Female hand holding keys with house key,real estate agent.
© iStock
Experimental feature

Listen to this article

00:00
00:00
Experimental feature

While I am fully aware that you can only live in one property at a time, I’m firmly of the opinion that you need to own more than one home. Three used to be the ideal number. Is this still the case?

Much as I’d like my main home to be a castle, it isn’t. It’s a terraced property in central London – and one of the best investments I have ever made. Even though stamp duty may have risen, the capital gain is tax free and paying rent would be throwing out money. Owning your primary residence remains compelling.

A second property is easy to justify. If you live in a big city, you’ll need to be able to escape. In my case to the idyllic Frinton-on-Sea, Essex. It’s worth the money and extra hassle. Even with more utility companies to deal with, bills to pay, spare loo rolls to buy, a second fridge to manage and bedsheets to change, it’s still worth it.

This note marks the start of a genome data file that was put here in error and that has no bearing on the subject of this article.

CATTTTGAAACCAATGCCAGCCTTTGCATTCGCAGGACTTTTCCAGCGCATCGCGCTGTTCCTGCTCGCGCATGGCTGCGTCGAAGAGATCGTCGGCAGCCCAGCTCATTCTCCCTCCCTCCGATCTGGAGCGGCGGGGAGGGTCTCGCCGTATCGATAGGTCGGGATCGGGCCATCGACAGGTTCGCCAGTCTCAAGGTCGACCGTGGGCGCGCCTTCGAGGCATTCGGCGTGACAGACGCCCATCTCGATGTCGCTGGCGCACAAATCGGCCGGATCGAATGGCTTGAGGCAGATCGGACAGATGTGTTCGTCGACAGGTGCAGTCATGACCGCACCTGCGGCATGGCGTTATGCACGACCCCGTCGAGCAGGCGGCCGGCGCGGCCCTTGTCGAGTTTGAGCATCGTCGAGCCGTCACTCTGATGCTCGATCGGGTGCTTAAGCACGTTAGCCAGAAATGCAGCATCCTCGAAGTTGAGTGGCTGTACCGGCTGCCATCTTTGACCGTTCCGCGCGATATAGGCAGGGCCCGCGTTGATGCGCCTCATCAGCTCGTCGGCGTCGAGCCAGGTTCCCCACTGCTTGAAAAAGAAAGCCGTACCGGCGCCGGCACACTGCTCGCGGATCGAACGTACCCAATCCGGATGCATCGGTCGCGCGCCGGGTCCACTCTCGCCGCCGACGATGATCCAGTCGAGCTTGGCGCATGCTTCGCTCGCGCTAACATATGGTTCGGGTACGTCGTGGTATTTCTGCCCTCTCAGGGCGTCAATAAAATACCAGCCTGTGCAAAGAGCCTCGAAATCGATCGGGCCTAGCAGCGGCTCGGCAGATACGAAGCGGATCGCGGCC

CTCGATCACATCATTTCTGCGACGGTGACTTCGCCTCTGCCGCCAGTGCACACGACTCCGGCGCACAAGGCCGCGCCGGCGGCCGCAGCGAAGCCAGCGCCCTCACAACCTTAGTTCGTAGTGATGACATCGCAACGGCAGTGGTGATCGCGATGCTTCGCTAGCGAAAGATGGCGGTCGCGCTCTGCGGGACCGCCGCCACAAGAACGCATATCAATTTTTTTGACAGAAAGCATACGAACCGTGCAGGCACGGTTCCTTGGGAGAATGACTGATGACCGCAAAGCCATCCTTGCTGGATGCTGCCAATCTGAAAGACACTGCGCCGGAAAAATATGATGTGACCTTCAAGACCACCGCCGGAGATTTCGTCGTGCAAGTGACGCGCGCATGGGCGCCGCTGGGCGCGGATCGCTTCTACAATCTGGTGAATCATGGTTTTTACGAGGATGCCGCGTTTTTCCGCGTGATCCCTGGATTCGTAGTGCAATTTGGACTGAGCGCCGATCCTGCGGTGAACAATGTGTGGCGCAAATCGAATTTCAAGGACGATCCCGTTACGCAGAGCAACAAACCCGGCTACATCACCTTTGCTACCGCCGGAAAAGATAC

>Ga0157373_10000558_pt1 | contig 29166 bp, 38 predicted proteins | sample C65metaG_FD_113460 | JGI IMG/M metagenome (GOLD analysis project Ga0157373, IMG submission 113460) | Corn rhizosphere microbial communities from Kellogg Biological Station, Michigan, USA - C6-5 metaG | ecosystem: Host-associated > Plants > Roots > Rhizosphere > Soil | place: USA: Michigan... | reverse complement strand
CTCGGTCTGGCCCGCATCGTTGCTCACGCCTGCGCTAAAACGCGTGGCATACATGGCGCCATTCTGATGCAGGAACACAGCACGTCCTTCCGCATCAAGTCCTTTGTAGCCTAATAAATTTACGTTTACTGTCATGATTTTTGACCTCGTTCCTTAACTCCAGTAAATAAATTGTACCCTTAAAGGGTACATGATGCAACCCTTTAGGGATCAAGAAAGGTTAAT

If you are in an accessible or destination location, the dynamics of the market should allow your investment to pay off. More importantly, a second property allows you to have “shuff” – second home stuff. These are things you like that you’re not ready to get rid of when you want to change it up in your main residence: sofas, tech, towels, crockery or pictures, for example. My second home is stuffed with shuff. And you get the chance to enjoy stuff you bought all over again.